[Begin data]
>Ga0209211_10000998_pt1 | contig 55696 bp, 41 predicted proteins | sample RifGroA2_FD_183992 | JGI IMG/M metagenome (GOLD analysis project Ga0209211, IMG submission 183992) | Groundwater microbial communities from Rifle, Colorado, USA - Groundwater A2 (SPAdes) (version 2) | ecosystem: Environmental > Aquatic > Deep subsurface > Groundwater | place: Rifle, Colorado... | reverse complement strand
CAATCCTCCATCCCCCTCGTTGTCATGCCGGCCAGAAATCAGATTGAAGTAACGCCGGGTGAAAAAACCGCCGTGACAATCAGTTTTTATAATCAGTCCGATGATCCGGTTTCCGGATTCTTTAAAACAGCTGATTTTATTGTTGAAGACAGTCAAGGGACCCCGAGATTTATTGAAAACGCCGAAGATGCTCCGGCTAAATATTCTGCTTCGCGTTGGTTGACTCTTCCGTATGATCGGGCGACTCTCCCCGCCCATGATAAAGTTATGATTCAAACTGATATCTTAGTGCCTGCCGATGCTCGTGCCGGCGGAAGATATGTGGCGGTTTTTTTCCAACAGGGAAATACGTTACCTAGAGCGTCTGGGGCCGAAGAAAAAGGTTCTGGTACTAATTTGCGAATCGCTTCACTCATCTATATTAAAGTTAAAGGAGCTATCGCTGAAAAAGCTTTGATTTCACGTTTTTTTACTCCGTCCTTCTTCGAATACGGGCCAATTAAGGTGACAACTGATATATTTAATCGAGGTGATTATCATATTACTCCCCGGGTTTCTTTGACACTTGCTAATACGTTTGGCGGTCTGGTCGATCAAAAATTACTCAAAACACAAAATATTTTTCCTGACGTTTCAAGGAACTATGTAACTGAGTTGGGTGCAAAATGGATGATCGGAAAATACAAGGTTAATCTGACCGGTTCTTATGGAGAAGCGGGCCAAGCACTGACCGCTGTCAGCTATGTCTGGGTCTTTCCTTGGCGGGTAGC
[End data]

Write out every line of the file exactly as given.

>Ga0209211_10000998_pt1 | contig 55696 bp, 41 predicted proteins | sample RifGroA2_FD_183992 | JGI IMG/M metagenome (GOLD analysis project Ga0209211, IMG submission 183992) | Groundwater microbial communities from Rifle, Colorado, USA - Groundwater A2 (SPAdes) (version 2) | ecosystem: Environmental > Aquatic > Deep subsurface > Groundwater | place: Rifle, Colorado... | reverse complement strand
CAATCCTCCATCCCCCTCGTTGTCATGCCGGCCAGAAATCAGATTGAAGTAACGCCGGGTGAAAAAACCGCCGTGACAATCAGTTTTTATAATCAGTCCGATGATCCGGTTTCCGGATTCTTTAAAACAGCTGATTTTATTGTTGAAGACAGTCAAGGGACCCCGAGATTTATTGAAAACGCCGAAGATGCTCCGGCTAAATATTCTGCTTCGCGTTGGTTGACTCTTCCGTATGATCGGGCGACTCTCCCCGCCCATGATAAAGTTATGATTCAAACTGATATCTTAGTGCCTGCCGATGCTCGTGCCGGCGGAAGATATGTGGCGGTTTTTTTCCAACAGGGAAATACGTTACCTAGAGCGTCTGGGGCCGAAGAAAAAGGTTCTGGTACTAATTTGCGAATCGCTTCACTCATCTATATTAAAGTTAAAGGAGCTATCGCTGAAAAAGCTTTGATTTCACGTTTTTTTACTCCGTCCTTCTTCGAATACGGGCCAATTAAGGTGACAACTGATATATTTAATCGAGGTGATTATCATATTACTCCCCGGGTTTCTTTGACACTTGCTAATACGTTTGGCGGTCTGGTCGATCAAAAATTACTCAAAACACAAAATATTTTTCCTGACGTTTCAAGGAACTATGTAACTGAGTTGGGTGCAAAATGGATGATCGGAAAATACAAGGTTAATCTGACCGGTTCTTATGGAGAAGCGGGCCAAGCACTGACCGCTGTCAGCTATGTCTGGGTCTTTCCTTGGCGGGTAGC